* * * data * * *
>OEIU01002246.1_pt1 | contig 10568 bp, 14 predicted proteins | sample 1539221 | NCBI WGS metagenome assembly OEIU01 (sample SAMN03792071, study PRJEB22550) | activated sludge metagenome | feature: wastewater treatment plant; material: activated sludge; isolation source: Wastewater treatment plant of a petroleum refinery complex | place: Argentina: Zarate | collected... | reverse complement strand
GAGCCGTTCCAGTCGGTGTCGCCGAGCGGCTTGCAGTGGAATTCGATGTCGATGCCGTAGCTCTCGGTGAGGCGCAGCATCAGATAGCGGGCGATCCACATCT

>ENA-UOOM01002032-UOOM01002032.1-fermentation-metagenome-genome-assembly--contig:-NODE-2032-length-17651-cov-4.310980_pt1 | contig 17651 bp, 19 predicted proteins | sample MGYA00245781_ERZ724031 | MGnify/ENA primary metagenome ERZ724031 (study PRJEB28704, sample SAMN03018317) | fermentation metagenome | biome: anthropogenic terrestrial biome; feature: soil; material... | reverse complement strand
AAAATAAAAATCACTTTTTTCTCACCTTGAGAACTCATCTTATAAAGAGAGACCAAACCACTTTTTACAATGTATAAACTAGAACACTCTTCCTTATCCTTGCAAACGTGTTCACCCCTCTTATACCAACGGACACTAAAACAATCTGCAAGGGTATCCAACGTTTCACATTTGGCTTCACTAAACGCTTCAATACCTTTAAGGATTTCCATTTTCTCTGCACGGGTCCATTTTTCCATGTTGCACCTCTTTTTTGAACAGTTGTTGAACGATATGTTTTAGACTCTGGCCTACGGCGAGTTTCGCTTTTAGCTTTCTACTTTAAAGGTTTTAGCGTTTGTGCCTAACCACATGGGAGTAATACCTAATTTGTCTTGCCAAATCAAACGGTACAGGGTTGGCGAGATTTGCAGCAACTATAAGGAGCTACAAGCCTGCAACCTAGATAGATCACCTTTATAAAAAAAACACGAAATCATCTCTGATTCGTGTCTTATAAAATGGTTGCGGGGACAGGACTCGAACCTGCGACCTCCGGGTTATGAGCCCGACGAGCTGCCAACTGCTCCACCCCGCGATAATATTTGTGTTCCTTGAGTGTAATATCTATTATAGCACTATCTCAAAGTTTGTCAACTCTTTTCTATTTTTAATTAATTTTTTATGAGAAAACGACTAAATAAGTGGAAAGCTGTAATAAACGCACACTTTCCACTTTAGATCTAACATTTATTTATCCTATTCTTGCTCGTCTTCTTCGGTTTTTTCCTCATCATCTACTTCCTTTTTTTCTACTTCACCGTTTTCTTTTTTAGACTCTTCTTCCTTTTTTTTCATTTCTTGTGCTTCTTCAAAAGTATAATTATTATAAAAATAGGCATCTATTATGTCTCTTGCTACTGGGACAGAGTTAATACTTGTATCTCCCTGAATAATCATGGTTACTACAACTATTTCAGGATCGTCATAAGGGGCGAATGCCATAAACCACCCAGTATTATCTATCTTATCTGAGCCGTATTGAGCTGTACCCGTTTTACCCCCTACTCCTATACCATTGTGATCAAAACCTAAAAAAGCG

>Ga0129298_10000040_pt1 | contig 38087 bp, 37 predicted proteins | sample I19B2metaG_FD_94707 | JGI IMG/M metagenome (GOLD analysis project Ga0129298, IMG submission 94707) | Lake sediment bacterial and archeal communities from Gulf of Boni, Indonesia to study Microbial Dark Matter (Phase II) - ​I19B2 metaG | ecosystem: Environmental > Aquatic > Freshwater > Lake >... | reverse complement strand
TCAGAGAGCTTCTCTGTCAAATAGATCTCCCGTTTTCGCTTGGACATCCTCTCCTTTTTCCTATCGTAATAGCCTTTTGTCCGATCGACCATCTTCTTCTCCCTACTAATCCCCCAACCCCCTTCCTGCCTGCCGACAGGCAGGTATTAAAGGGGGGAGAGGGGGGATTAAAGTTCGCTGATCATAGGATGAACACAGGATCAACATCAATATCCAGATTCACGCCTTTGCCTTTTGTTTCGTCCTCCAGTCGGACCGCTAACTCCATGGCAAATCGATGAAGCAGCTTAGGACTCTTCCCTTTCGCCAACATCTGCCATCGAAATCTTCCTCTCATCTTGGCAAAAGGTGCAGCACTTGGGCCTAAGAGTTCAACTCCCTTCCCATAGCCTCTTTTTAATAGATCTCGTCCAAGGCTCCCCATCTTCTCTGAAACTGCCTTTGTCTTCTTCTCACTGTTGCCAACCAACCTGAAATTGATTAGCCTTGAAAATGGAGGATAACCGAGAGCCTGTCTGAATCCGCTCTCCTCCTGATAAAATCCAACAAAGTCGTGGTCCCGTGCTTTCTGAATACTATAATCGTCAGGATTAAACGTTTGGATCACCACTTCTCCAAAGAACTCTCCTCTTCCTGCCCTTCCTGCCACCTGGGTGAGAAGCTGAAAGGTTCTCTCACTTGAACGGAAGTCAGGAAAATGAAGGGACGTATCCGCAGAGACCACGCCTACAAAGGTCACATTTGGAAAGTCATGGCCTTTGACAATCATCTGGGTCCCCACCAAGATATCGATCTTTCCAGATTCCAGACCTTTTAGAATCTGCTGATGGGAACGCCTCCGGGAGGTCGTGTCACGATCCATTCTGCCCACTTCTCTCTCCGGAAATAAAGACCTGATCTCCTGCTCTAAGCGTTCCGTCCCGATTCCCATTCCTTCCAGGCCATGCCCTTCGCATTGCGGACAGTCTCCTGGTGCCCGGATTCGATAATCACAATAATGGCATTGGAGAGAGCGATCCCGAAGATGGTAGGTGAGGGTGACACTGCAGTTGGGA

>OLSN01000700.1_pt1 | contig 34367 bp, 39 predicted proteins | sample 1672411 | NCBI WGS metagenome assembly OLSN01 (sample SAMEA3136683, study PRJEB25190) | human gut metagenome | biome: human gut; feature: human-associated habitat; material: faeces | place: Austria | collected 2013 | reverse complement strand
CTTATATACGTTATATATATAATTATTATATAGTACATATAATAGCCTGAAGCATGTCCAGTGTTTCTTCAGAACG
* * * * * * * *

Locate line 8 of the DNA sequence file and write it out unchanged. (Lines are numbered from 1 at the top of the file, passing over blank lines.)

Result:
CTTATATACGTTATATATATAATTATTATATAGTACATATAATAGCCTGAAGCATGTCCAGTGTTTCTTCAGAACG